SAILING IN THE AZORES

I am lucky not to be in a hurry.
This lets me take the time to discover the places.
What I did in the Azores.
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September 2018 – September 2019

 

I arrived late in the season in Flores. I still didn’t know what to do next and spent some days in Flores. All the tensions of the preparation and the trip came out once at my friend’s house. I needed a rest, and was glad to have my magical family around to take care of me but what I was fearing happened, a cyclone was forecasted to come over Flores. I had to leave. It seemed too soon for me, talking with Camille, I realized I could bring Giulia to safety and come back. 

With the cyclone Helena at ours heels, we casted off with a friend from Flores. I was so stressed I didn’t want to be alone on that trip, and was glad to have a good crew onboard. Unfortunately, after trying to sail, we realised it would take us too long and had to start the engine. The seas were dreadful, banging on Giulia from all sides. I had a terrible headache and felt seasick from the stress. I was glad my crew – who actually had much more experience than me – took over. At sunset I felt better and took the night watch over. I could still see Flores in the sunset, followed by a glorious night. Thunderstorms enlightened the sky from far away without reaching us. A meteor flashed through the dark with its magnificent green tail. We just had difficulties opening the diesel lid but at last we succeeded. We arrived in the late afternoon. The Policia maritima came closer, asking if all was right, probably conscious we were escaping the cyclone. It was a great relief to moor alongside a friend’s boat, and have a good party to celebrate. 

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Helena as seen from the shore

Even though Helena was downgraded to a Tropical storm, it was good we had left the small marina of Lajes, that would be destroyed a year later by the cyclone Lorenzo.

The friend of the boat alongside helped me find the problem with the diesel. The hose that brings air to the tank was stuck. This was probably the reason the hose came loose during the passage… and thinking afterwards it was the best that could have happened. If another one, closer to the engine, had loosened, the engine would have stopped. And I would probably not have found the problem. I thanked my guardian angel.

A week later I had regained confidence to bring Giulia alone to Angra do Heroismo where I had found a place for Giulia in the marina. I stopped by Velas to take it easy, and enjoyed a lot the sailing in the autumn light with a good breeze.

Follow Giulia's wake in this video from Horta to Velas  >>
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São Jorge
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Arriving
in Angra do Heroismo

In Angra I could also solve a problem with the anchor windlass: the connection had corroded and needed to be replaced. The technician worked properly and changed the electrical box from place.

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Flores waited for more rest and painting. I prepared to leave Giulia unattended for a while, and found friends to look after her while I was away.

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The magic of Flores!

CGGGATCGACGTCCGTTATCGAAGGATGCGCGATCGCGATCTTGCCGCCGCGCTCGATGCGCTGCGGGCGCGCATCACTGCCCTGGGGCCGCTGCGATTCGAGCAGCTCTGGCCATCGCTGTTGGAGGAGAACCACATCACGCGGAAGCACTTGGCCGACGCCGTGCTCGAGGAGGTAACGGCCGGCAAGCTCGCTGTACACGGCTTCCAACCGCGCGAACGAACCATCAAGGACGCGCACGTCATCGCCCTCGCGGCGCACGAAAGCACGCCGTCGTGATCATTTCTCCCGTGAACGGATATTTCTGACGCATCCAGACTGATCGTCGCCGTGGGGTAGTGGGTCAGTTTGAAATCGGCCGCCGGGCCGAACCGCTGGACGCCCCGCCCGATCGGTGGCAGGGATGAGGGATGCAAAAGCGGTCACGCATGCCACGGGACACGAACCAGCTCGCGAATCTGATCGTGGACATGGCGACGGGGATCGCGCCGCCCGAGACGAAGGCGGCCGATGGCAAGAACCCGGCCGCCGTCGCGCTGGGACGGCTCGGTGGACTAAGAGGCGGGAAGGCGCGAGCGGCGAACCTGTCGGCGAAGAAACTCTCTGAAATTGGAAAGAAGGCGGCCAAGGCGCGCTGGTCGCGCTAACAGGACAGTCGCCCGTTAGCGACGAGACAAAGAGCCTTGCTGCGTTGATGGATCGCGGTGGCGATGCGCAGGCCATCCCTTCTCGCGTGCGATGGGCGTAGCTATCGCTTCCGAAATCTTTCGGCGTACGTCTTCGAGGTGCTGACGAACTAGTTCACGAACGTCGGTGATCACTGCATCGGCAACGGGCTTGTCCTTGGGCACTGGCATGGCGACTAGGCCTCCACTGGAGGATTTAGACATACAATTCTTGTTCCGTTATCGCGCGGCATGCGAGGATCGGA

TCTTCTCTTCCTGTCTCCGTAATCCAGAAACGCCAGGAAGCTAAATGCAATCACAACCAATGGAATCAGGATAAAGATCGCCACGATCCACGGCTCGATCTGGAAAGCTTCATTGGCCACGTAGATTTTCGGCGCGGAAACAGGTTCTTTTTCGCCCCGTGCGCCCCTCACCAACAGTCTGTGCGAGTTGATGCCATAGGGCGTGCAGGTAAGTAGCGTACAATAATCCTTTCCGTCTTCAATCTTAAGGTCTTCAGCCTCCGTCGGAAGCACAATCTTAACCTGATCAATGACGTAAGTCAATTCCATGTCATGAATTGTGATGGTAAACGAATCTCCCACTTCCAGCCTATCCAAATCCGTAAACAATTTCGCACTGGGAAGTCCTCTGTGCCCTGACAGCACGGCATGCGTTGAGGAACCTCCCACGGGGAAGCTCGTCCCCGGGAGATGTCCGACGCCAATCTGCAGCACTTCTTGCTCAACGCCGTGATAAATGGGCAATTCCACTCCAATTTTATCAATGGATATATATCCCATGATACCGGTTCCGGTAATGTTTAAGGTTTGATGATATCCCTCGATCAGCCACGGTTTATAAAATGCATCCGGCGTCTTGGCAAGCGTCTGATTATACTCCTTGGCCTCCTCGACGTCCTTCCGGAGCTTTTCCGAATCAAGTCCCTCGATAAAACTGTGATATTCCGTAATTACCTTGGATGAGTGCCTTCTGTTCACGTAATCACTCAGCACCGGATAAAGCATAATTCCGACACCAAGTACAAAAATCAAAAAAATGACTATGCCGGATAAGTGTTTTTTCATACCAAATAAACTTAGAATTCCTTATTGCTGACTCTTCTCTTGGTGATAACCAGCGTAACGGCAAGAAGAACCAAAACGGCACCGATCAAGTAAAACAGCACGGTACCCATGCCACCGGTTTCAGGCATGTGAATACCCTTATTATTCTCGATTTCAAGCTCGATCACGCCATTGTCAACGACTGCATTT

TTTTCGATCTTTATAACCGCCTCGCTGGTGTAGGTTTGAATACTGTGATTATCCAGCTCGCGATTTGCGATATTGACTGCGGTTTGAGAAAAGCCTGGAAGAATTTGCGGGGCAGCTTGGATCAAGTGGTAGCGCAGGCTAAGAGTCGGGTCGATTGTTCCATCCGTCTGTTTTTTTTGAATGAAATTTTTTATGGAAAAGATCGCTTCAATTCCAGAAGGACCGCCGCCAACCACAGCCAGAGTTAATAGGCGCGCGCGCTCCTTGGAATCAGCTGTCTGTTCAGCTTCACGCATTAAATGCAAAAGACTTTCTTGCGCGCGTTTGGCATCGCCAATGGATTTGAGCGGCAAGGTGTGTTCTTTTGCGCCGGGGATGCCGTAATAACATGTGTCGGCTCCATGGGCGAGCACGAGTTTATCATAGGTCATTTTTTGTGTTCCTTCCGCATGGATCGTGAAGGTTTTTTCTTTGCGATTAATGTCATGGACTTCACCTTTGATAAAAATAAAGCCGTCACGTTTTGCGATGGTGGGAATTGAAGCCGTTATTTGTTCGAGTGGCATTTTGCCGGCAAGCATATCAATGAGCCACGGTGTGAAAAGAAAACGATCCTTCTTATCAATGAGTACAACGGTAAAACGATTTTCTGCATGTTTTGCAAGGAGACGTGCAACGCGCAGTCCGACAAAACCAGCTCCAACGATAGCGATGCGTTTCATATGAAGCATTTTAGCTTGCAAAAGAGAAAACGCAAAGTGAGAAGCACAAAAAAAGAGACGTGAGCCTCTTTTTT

The next trip was with friends around Terceira in November. It was a double challenge: sailing with crew and in autumn, when the Ocean can be rougher in the Azores. We decided to test with a short trip from Angra to Praia, with just one crew, we would pick the other up in Praia that is closer to the airport. It went well, until we reached the Head of Contendas where the waves were steeper. My friend got seasick but I took over and decided to go further at sea. I thought the waves would be smoother. And I was right. My friend felt directly better and we had nice last miles to the marina. 

We had to wait for a gale to pass, and left with still a heavy sea, to Velas in São Jorge. I experienced something new as my other friend didn’t always listen to me when I gave a command. The channel between Terceira and São Jorge was rough, with close-hauled winds. My friends wanted to go on when I proposed them to return to Angra. And reached the islet of Topo with difficulty at sunset. I wanted to switch the engine on for the last 10 miles against the tide and the wind. They preferred to go on sailing. In a bad mood, I went to sleep. They were surprised that I still was very alert and woke up when something had changed. After hours fighting and not making way, I woke up, rested, it was 2:00 am. I was glad my friends accepted to switch the engine on. We arrived after 20 hours underway, instead of 10, at dawn, and silently, not to bother our neighbor. The next day we had a good talk that dissolved all tensions, and had a lovely day afterwards.

Our talk helped a lot for the return, the atmosphere was relaxed. The weather conditions were still strong, but easier with down winds. We arrived in the late afternoon and enjoyed the city. For me it was a good – even though confronting – experience to learn to take command, and not give up. It reinforced our friendship too. 

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First day to Praia
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Splashing Ocean!
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Sunset on the volcano of Pico
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Arriving
in Angra do Heroismo
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A happy Captain!

Picture : Xavier